“I walked out on ‘The Goat,’ ” said Rorem – Albee’s Broadway shocker of 2002 about a man who loved a goat and his wife who killed it. “Edward said: ‘I’ll pay for you to go back and see all of it.’ So I went again. I would have walked out but I couldn’t get past the people in the row. All that ‘Fuck you,’ ‘Up your ass’ – each of them says it once a minute. I don’t care for that. That’s bad writing.

“But I approve of Edward. I think he’s one of a kind. And courageous. I just think ‘The Goat’ is a failure in many ways. I got impatient with all that smashing of crockery.

“I leave everything at intermission,” said Ned Rorem reflectively, or maybe the word is dispassionately. “Everything is too long.”

He said he “very much approved movies about people” – i.e., documentaries like the one at hand, or any sort of visual or audio DNA of the original human being. “There are recordings, for instance, of Walt Whitman reading his own poetry — wonderful! And of Ravel and Debussy playing their own music – badly, I might add. Twentieth-century composers, 19th-century pianists [full of flourishes, etc.]. Just play the notes and leave the music be the music.”

Allen Ginsberg is in the Rorem movie.

“We were not buddies, but knew each other forever. I met him first in Tangier, I think, or maybe New York, in the early 1950s, when the beatniks were at their peak. I can’t stand William Burroughs – an unintellectual pig – but Allen was an intellectual. I like formality and I like discipline, and there’s no musical equivalent to beatnikism.

“You can’t just write music. You have to know, at a minimum, how to put down notes. Allen said: ‘The first idea is the best.’ Well, maybe, but not the first presentation of that idea. You have to chip them down, chip them down.”

“When [1950s poet] Frank O’Hara died, 2,000 little Frank O’Hara’s popped up. ‘I pour the tea, I do this, I do that . . . ’ Sorry, it doesn’t work unless you’re Frank O’Hara.”

“You know, there were three important gentile homosexual writers who emerged, coming after Jews like Saul Bellow, right after World War II: Gore, Tennessee, and Truman (Capote). I recently said to Gore Vidal, who was complaining about death: ‘What’ll you do if you don’t die?’ Gore said: ‘I’ll learn Chinese.’”

“I miss Truly (Capote). He put me in his last book, very mean things, and under my own name. But when people die, you prefer to remember the good things.”

One might think that Ned Rorem had met movie stars galore in his 81 years, and maybe he has, but at bottom he has “only really known two or three.”

One is Angela Lansbury.

Another was Myrna Loy. “I was asked to take her to a big party for Daffodil Weekend or something like that at Libby Holman’s on Long Island. I got a car. Myrna Loy left her gloves in the car. Did she do that on purpose? I sent the gloves back to her, and after that I saw her rather regularly. She was Roosevelt’s favorite actress, you know. Not a leftist but a liberal, and she cared about people.”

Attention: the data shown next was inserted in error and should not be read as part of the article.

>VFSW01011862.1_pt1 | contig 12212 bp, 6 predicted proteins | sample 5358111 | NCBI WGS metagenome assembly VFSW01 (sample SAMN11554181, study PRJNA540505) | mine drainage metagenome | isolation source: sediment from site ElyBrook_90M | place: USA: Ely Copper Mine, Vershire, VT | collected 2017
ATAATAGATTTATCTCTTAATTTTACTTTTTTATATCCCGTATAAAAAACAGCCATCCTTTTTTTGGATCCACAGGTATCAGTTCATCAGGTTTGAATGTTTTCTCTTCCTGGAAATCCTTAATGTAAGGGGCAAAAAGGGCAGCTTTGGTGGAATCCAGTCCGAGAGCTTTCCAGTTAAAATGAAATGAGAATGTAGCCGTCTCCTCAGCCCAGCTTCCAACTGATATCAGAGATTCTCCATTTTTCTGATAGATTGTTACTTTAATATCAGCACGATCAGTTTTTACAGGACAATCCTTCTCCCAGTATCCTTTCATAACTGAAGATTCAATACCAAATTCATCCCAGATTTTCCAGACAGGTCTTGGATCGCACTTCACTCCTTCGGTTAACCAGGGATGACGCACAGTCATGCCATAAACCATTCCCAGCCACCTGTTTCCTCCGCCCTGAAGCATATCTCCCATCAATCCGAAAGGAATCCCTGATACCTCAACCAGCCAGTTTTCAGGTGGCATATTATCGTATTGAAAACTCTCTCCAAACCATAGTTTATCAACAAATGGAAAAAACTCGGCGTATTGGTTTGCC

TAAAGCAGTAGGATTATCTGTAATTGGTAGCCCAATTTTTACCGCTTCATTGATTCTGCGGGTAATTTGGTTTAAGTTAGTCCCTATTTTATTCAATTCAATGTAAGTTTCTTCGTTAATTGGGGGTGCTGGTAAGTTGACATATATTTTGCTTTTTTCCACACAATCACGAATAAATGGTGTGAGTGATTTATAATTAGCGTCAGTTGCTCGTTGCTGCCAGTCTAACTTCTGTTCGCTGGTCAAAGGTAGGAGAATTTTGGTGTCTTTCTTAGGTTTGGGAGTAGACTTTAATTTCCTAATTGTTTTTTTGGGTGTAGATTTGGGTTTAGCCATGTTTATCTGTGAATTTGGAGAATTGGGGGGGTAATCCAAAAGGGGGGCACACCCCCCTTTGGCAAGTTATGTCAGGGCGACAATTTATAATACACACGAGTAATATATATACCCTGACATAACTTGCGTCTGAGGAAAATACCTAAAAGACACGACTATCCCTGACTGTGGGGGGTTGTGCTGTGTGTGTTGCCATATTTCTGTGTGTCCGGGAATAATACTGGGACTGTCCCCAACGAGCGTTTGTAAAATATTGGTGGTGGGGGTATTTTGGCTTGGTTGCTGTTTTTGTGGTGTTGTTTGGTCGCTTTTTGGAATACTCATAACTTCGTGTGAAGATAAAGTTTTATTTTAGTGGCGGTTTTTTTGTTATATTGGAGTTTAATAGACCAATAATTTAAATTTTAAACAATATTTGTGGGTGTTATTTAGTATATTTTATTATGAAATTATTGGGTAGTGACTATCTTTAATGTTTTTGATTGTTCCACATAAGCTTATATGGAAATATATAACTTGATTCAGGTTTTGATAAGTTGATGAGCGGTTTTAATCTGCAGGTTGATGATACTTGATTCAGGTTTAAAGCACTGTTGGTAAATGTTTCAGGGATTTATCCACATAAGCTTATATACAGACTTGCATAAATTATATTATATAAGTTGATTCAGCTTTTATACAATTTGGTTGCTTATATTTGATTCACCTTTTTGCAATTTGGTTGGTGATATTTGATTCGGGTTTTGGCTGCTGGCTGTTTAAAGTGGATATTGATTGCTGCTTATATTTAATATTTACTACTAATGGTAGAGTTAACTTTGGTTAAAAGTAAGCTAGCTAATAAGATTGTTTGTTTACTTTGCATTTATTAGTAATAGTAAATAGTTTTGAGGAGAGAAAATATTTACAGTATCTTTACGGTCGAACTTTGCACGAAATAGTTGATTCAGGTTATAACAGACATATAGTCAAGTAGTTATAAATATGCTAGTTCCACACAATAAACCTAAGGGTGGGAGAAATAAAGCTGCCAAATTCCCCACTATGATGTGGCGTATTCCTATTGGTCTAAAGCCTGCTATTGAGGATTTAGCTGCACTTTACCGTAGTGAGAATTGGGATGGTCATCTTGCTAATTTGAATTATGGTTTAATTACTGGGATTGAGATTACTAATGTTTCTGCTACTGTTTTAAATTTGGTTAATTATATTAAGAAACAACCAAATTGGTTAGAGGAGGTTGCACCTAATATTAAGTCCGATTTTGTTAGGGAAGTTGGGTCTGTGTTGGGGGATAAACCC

And one was Jean Marais, boyfriend of Jean Cocteau, star of “Beauty and the Beast” and many another great Cocteau film.

“Jean Marais and I did a ballet together on Dorian Gray. He played the portrait that disintegrates. Just had to stand there and disintegrate while George Reich, a young American, danced around him. We did it with the Opera Comique dancers in Barcelona in 1952.

“Marais was not stuck up, not full of himself. He was just a big, blond, good-looking guy, and a nice guy. In his memoirs, ‘Stories of My Life,’ he says: ‘I had no talent, I was good-looking. Cocteau was able to mold me.’ ”

Rorem gave a short laugh. “Remember how at the end of ‘Beauty and the Beast’ the beast turns into the handsome prince? Which gave birth to Garbo’s famous remark at the end of the film: ‘Oh, bring me back my beast!’ ”

Ned Rorem, the composer of dozens of operas short and long, notably “Miss Julie,” has for more than a year been at work with librettist J.T. “Sandy” McClatchy on a full-length opera from my own candidate for the greatest play ever written by an American, Thornton Wilder’s “Our Town.”


“Sandy has done a two-act libretto. I would prefer one act, because I don’t like intermissions. Anyway, the whole thing should run around an hour and a half.

“People have wanted to get the rights to ‘Our Town’ for years and years. Not even Aaron Copland could get it. This project was commissioned by the University of Indiana, in Bloomington, where it will have its first staging. The only aria I haven’t got to yet is Emily’s in the graveyard.”

“Everybody likes ‘Our Town’ – it’s the No. 1 play throughout the world. ’Our Town’ is about normal people. Left to my own devices,” said Ned Rorem, “I would do something a bit closer to myself, and gay: a highly-charged opera about two men in love. If one of them commits suicide, it’s not because President Bush doesn’t approve of gays.”

A thought struck him. “Now that Bush is still president, are we all going to be put in concentration camps?”

No, Mr. Rorem. We’re all going to die of boredom.

“Yes,” the author of “Lies” responded. “Yes, you’re right, more likely.”

Nobody’s ever going to die of boredom talking with, or listening to, Ned Rorem.